12 Careers You Can Pursue with a Communications Degree

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By DeVry University

December 21, 2022
5 min read

Effective communication, in all its various forms, is essential to the productivity, image and growth of any organization or brand. Since business operations like sales and marketing, media relations, event planning, training and employee development simply cannot function without effective strategic and tactical communications, you may be able to open the door to a broad range of potential careers with a communications degree. Professionals with highly developed written and verbal communication skills are required for myriad roles, helping organizations position themselves correctly in highly competitive markets, manage crises, build brands, plan events and increase sales and profitability.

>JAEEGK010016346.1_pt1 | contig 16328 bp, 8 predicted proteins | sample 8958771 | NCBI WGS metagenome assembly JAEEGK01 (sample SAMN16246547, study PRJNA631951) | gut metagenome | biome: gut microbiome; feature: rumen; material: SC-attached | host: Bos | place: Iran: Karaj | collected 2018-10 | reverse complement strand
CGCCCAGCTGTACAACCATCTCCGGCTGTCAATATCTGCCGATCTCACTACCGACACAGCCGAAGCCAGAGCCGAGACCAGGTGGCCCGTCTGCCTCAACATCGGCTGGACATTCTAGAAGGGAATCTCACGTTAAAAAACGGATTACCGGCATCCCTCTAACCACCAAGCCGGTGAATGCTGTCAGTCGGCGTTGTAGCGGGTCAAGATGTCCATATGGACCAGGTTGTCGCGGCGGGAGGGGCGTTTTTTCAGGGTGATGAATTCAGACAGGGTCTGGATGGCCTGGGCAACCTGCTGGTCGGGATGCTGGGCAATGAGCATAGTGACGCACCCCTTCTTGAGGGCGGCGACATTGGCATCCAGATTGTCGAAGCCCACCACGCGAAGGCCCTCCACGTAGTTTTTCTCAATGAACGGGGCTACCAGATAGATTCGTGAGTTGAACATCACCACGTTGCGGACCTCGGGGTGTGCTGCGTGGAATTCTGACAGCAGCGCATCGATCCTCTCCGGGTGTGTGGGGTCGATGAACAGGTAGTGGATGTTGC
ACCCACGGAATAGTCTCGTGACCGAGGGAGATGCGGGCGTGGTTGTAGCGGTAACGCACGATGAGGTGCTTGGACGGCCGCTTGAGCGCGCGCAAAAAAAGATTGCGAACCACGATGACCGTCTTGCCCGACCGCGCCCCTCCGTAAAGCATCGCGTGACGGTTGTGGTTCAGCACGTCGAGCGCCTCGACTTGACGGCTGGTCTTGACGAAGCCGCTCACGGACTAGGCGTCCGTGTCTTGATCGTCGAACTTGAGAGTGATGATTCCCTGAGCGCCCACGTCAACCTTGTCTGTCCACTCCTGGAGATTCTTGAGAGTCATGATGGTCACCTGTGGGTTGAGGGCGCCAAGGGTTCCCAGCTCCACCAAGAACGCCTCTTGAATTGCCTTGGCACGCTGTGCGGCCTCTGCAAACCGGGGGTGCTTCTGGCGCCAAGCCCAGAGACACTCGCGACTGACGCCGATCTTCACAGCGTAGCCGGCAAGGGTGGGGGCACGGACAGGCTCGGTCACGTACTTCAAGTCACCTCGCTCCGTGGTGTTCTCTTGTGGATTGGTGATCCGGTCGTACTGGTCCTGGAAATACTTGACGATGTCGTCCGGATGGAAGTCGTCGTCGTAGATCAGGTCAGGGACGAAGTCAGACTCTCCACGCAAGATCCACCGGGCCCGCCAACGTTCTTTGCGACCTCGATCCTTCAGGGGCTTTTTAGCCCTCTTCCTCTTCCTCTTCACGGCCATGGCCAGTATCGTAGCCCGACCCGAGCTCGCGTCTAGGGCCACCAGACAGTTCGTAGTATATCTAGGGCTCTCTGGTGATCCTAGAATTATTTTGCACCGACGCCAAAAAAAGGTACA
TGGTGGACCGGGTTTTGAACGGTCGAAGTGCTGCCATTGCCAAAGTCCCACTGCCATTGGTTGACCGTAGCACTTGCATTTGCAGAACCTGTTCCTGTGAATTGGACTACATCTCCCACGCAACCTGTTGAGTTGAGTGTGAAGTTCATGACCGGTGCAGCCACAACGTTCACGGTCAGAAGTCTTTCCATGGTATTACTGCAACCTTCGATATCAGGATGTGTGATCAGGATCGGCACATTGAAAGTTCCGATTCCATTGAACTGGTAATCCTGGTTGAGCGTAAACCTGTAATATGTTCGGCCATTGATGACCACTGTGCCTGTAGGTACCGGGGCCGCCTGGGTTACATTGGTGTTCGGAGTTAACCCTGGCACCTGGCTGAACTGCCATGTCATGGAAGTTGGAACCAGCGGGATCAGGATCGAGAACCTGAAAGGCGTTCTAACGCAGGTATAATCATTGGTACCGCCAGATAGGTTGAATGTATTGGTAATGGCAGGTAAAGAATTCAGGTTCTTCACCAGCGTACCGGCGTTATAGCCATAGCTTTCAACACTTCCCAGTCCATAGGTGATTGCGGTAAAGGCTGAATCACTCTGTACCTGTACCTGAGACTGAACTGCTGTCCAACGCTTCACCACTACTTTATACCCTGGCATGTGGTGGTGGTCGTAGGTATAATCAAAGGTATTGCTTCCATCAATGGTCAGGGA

Let’s take a look at 12 careers you can prepare to pursue with a communications degree, including some that may surprise you.

1. Media Relations Coordinator

A communications degree enables media relations coordinators to create and maintain a positive public image for their organizations. Working internally or for PR agencies, they collaborate with managers or directors in media relations to manage the perception of an organization by arranging press coverage, writing and editing press releases and newsletters, developing speeches for senior executives and more. They typically work with reporters and editors in the media to gain earned media, or external coverage they haven’t written, but they may have journalism experience themselves in some cases. 

2. Advertising Copywriter